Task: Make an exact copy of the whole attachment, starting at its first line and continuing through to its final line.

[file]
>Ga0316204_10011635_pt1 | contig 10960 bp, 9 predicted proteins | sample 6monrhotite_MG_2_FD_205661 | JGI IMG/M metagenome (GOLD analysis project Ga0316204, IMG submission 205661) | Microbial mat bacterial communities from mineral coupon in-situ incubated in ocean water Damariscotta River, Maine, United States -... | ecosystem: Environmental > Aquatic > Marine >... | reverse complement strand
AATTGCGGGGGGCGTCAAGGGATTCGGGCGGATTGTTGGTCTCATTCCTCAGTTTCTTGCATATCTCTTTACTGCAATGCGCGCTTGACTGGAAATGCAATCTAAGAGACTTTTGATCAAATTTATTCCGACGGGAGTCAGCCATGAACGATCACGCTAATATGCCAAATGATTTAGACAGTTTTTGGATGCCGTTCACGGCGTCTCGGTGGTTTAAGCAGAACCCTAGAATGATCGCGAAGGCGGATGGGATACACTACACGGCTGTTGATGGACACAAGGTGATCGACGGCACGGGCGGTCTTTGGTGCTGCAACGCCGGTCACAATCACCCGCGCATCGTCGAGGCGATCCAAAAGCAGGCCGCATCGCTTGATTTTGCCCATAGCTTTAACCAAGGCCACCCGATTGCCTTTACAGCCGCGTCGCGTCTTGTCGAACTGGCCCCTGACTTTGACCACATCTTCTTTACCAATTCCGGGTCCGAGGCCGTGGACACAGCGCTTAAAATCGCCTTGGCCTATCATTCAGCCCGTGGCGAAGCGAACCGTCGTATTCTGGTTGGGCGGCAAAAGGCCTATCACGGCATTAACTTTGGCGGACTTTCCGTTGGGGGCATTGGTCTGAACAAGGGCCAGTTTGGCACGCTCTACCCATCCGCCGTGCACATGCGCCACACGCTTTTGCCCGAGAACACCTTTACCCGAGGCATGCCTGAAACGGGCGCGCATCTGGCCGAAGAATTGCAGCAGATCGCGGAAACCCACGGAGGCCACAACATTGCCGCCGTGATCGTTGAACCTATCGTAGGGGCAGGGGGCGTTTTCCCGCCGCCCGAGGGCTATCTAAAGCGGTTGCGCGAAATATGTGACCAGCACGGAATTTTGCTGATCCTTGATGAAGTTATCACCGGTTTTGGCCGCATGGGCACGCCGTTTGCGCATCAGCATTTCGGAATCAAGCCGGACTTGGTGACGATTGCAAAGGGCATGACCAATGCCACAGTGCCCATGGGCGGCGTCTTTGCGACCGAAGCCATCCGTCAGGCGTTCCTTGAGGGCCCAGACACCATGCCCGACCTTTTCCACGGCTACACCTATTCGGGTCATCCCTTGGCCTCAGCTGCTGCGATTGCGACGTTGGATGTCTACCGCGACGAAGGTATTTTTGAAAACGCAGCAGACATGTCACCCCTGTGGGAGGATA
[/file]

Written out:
>Ga0316204_10011635_pt1 | contig 10960 bp, 9 predicted proteins | sample 6monrhotite_MG_2_FD_205661 | JGI IMG/M metagenome (GOLD analysis project Ga0316204, IMG submission 205661) | Microbial mat bacterial communities from mineral coupon in-situ incubated in ocean water Damariscotta River, Maine, United States -... | ecosystem: Environmental > Aquatic > Marine >... | reverse complement strand
AATTGCGGGGGGCGTCAAGGGATTCGGGCGGATTGTTGGTCTCATTCCTCAGTTTCTTGCATATCTCTTTACTGCAATGCGCGCTTGACTGGAAATGCAATCTAAGAGACTTTTGATCAAATTTATTCCGACGGGAGTCAGCCATGAACGATCACGCTAATATGCCAAATGATTTAGACAGTTTTTGGATGCCGTTCACGGCGTCTCGGTGGTTTAAGCAGAACCCTAGAATGATCGCGAAGGCGGATGGGATACACTACACGGCTGTTGATGGACACAAGGTGATCGACGGCACGGGCGGTCTTTGGTGCTGCAACGCCGGTCACAATCACCCGCGCATCGTCGAGGCGATCCAAAAGCAGGCCGCATCGCTTGATTTTGCCCATAGCTTTAACCAAGGCCACCCGATTGCCTTTACAGCCGCGTCGCGTCTTGTCGAACTGGCCCCTGACTTTGACCACATCTTCTTTACCAATTCCGGGTCCGAGGCCGTGGACACAGCGCTTAAAATCGCCTTGGCCTATCATTCAGCCCGTGGCGAAGCGAACCGTCGTATTCTGGTTGGGCGGCAAAAGGCCTATCACGGCATTAACTTTGGCGGACTTTCCGTTGGGGGCATTGGTCTGAACAAGGGCCAGTTTGGCACGCTCTACCCATCCGCCGTGCACATGCGCCACACGCTTTTGCCCGAGAACACCTTTACCCGAGGCATGCCTGAAACGGGCGCGCATCTGGCCGAAGAATTGCAGCAGATCGCGGAAACCCACGGAGGCCACAACATTGCCGCCGTGATCGTTGAACCTATCGTAGGGGCAGGGGGCGTTTTCCCGCCGCCCGAGGGCTATCTAAAGCGGTTGCGCGAAATATGTGACCAGCACGGAATTTTGCTGATCCTTGATGAAGTTATCACCGGTTTTGGCCGCATGGGCACGCCGTTTGCGCATCAGCATTTCGGAATCAAGCCGGACTTGGTGACGATTGCAAAGGGCATGACCAATGCCACAGTGCCCATGGGCGGCGTCTTTGCGACCGAAGCCATCCGTCAGGCGTTCCTTGAGGGCCCAGACACCATGCCCGACCTTTTCCACGGCTACACCTATTCGGGTCATCCCTTGGCCTCAGCTGCTGCGATTGCGACGTTGGATGTCTACCGCGACGAAGGTATTTTTGAAAACGCAGCAGACATGTCACCCCTGTGGGAGGATA